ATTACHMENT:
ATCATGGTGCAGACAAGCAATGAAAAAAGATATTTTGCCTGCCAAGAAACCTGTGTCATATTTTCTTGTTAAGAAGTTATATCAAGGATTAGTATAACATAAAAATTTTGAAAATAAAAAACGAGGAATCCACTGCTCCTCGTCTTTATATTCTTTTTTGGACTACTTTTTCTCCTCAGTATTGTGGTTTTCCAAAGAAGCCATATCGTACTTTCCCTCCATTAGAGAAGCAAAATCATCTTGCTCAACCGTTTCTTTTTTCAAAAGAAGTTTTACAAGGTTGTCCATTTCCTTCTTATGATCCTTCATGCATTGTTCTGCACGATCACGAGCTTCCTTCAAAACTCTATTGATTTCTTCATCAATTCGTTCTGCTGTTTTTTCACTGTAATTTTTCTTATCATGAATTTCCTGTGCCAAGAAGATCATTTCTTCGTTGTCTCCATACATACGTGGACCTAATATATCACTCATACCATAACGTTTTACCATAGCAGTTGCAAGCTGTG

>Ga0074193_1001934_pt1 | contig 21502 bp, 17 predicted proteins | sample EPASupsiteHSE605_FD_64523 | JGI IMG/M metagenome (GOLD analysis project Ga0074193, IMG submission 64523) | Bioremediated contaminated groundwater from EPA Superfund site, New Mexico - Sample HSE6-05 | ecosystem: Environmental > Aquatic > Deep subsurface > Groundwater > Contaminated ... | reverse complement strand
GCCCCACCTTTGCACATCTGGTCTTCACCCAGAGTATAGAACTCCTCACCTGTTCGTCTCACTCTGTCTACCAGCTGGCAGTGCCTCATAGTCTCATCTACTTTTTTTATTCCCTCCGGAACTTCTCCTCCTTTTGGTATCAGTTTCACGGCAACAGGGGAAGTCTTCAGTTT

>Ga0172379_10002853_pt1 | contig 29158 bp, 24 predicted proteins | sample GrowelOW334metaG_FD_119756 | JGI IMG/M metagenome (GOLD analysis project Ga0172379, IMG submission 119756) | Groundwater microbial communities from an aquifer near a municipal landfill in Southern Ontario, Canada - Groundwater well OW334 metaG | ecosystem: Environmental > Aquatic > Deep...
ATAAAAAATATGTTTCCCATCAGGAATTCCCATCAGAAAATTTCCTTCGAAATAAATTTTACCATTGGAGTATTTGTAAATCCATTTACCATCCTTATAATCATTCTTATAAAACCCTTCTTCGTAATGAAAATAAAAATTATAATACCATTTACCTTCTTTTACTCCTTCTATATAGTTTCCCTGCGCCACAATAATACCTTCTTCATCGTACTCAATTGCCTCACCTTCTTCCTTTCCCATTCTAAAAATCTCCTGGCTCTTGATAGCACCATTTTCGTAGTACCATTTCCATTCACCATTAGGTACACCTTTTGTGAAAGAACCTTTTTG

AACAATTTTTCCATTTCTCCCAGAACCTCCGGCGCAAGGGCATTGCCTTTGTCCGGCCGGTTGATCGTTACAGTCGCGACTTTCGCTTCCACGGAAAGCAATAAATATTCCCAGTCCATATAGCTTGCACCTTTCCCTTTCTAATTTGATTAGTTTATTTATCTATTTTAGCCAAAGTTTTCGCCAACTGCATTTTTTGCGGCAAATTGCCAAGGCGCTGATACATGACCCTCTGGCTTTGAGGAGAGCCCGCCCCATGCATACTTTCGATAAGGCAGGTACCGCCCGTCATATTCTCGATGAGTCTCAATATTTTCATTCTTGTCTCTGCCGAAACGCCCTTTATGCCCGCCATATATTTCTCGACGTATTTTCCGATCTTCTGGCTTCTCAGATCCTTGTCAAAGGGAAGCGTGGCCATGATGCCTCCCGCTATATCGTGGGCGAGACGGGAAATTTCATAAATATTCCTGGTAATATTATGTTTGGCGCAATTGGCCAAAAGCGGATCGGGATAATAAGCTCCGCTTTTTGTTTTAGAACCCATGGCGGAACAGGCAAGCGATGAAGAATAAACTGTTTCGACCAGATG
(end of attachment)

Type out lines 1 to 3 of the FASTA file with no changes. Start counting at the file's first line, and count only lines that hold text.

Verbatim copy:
ATCATGGTGCAGACAAGCAATGAAAAAAGATATTTTGCCTGCCAAGAAACCTGTGTCATATTTTCTTGTTAAGAAGTTATATCAAGGATTAGTATAACATAAAAATTTTGAAAATAAAAAACGAGGAATCCACTGCTCCTCGTCTTTATATTCTTTTTTGGACTACTTTTTCTCCTCAGTATTGTGGTTTTCCAAAGAAGCCATATCGTACTTTCCCTCCATTAGAGAAGCAAAATCATCTTGCTCAACCGTTTCTTTTTTCAAAAGAAGTTTTACAAGGTTGTCCATTTCCTTCTTATGATCCTTCATGCATTGTTCTGCACGATCACGAGCTTCCTTCAAAACTCTATTGATTTCTTCATCAATTCGTTCTGCTGTTTTTTCACTGTAATTTTTCTTATCATGAATTTCCTGTGCCAAGAAGATCATTTCTTCGTTGTCTCCATACATACGTGGACCTAATATATCACTCATACCATAACGTTTTACCATAGCAGTTGCAAGCTGTG

>Ga0074193_1001934_pt1 | contig 21502 bp, 17 predicted proteins | sample EPASupsiteHSE605_FD_64523 | JGI IMG/M metagenome (GOLD analysis project Ga0074193, IMG submission 64523) | Bioremediated contaminated groundwater from EPA Superfund site, New Mexico - Sample HSE6-05 | ecosystem: Environmental > Aquatic > Deep subsurface > Groundwater > Contaminated ... | reverse complement strand
GCCCCACCTTTGCACATCTGGTCTTCACCCAGAGTATAGAACTCCTCACCTGTTCGTCTCACTCTGTCTACCAGCTGGCAGTGCCTCATAGTCTCATCTACTTTTTTTATTCCCTCCGGAACTTCTCCTCCTTTTGGTATCAGTTTCACGGCAACAGGGGAAGTCTTCAGTTT